Speech of Keshav C Das in the plenary  Session of June 1, 2012 of The Carbon Expo 2012, organized by The World Bank and International Emissions Trading  Association (IETA). 

In the last three years, negotiations over a successor agreement to the Kyoto Protocol have focused on increasing the number of projects in countries that have received limited flows of carbon finance from the CDM. At the 16th Conference of Parties (COP 16) to the United Nations Framework Convention on Climate Change (UNFCCC), parties agreed to establish a loan scheme to support the CDM in host countries with fewer than 10 registered projects (UNFCCC, 2010) and now, it is in operational phase. More recently, the EUETS, the world’s biggest buyer of certified emission reductions (CERs) of CDM, has announced that after 2013 the only credits eligible for compliance for Phase III of its emission trading scheme (EU-ETS) from 2013 up to 2020 will be sourced from least developed countries (LDCs) as well as from third countries with concluded agreements. In a similarly motivated development, the World Bank has also announced in COP17, its plan to launch a new fund called the Carbon Initiative for Development (Ci-Dev) that aims to provide LDCs with financial and capacity-building opportunities for better access to CDM projects.

For LDCs, these are extremely promising development, however, it is equally surprising to note that CDM has not succeeded in the environment of most low income countries. What could be the best plausible explanation for this poor performance of LDC in carbon finance?

Based on the experiences of SNV in LDCs, We believe that the current emission reductions programmes of LDCs have several significant barriers which could be considered as plausible explanations for the poor performance of LDCs in carbon finance. These barriers mainly include institutional capacities & its rules, investment conditions, quality & quantity of emission database or monitoring of emission reduction projects, pro-poor (micro-scale) natures of mitigation opportunities, which are largely scattered in project (e.g., domestic biogas, improved water mill, improved cookstoves) and multi-stakeholder involvement in carbon finance projects.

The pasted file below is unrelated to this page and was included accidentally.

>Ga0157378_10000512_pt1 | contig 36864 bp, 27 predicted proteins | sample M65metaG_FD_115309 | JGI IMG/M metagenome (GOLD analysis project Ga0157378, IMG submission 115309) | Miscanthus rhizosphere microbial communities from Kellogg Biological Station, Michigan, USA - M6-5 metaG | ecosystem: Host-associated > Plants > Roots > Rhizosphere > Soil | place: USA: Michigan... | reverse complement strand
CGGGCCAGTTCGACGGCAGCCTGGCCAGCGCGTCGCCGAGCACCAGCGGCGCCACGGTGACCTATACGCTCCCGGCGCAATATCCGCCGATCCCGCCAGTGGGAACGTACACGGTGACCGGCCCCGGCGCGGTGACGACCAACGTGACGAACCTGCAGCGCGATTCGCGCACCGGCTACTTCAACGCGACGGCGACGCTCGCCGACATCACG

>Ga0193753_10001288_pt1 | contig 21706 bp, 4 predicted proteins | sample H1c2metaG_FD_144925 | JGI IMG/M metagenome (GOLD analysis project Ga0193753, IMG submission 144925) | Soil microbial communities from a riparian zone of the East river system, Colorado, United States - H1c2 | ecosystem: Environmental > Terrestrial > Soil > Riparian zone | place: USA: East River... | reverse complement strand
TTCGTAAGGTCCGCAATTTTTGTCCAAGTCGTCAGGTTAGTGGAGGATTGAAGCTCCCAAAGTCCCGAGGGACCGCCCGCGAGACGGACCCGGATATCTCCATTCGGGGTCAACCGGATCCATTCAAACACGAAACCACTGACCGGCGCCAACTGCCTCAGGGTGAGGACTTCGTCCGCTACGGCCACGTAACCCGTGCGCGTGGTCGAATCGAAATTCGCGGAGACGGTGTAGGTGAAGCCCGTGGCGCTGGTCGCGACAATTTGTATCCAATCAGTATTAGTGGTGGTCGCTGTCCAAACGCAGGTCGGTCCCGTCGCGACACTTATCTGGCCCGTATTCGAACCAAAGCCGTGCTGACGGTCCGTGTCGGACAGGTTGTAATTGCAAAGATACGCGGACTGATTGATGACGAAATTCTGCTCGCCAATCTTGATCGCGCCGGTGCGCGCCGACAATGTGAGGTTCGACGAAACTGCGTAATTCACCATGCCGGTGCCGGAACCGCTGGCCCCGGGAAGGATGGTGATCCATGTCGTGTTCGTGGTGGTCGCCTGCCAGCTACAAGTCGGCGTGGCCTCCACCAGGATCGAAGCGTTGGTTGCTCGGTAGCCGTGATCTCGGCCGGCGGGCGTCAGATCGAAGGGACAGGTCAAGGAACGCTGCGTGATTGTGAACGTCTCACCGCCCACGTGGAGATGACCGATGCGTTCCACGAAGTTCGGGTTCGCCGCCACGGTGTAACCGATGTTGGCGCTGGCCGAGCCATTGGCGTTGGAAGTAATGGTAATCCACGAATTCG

The LDCs generally have limited administrative capacity on climate finance project management. Because of this, moving from a conceptualization stage to the credit generation is a more time taking process. To reduce this opportunity cost, there is an urgent need for human capital and training; but both tend to be in short supply in LDCs. In country like Nepal, thanks to the technical team of the World Bank and SNV Netherlands Development organization, who have been supporting the relevant agencies (mainly Alternative Energy promotion Centre) in carbon finance activities and there is remarkable results in domestic biogas sector in the last two years.

Project risk for investors is an important barrier in LDCs. Political and economic risks can act as a disincentive for project developers. Civil unrest and violations of contract are among the factors cited as contributing to the increase uncertainty about CDM projects in LDCs. These risks become all the more significant because financial rewards are spread out over long crediting periods. The longer time means there is a greater chance that political, economic or social turbulence will cut off resource flows. Besides, for investors, size of a project and volume of carbon credits is very important. The average number of issued CERs from LDC projects is only 0.02% in total (162,141: 4 LDCs in Asia-Bhutan, Cambodia, Lao PDR and Nepal; 105,678 and only one LDC in Africa –United Republic of Tanzania; 56,463) and the average number of credits from non-LDCs dominates 99.98%. Therefore, interests of private investors in LDCs are relatively poor.

There are limited funds available for LDCs to bear the initial finance and maintenance costs of carbon project. CDM projects require significant upfront investments on alternative technologies that can be recouped from the purchase and issuance of CERs. However, for poor communities the initial outlay of financing can frequently be beyond their means. The lack of financial institutions and limited collateral to get a loan is a related hurdle. The need for training to operate and maintain alternative technologies can also place an additional burden on LDCs.

I would like to pose here with two arguable questions, why has CF in domestic biogas projects enjoyed relatively more success in LDCs and secondly, what opportunities are there to further propagate?

We understand the key success factors for CF in domestic biogas is that the benefits of biogas go beyond the GHG reductions. Though tangible benefits of CDM projects came to biogas projects in Nepal or Cambodia, it was also evident that project promoters are having clear picture of various benefits, for instance, prior to the biogas CDM project in Nepal, a cost-benefit analysis was conducted to assess the benefits of replacing conventional cooking and heating system such as fuel wood and kerosene. The analysis found that some of the largest benefits of the projects are its social co-benefits. These included that the project would free up money otherwise spent on fuel wood for cooking and heating, and convert waste of the biogas plant bio-fertilizers. Hence, CDM is expected to improve livelihoods first and mitigate carbon second. Besides, for the poor household, biogas digester (facility) is an inevitable asset to live a dignified life –free from indoor air pollution and using fuel wood collection time for economic activities.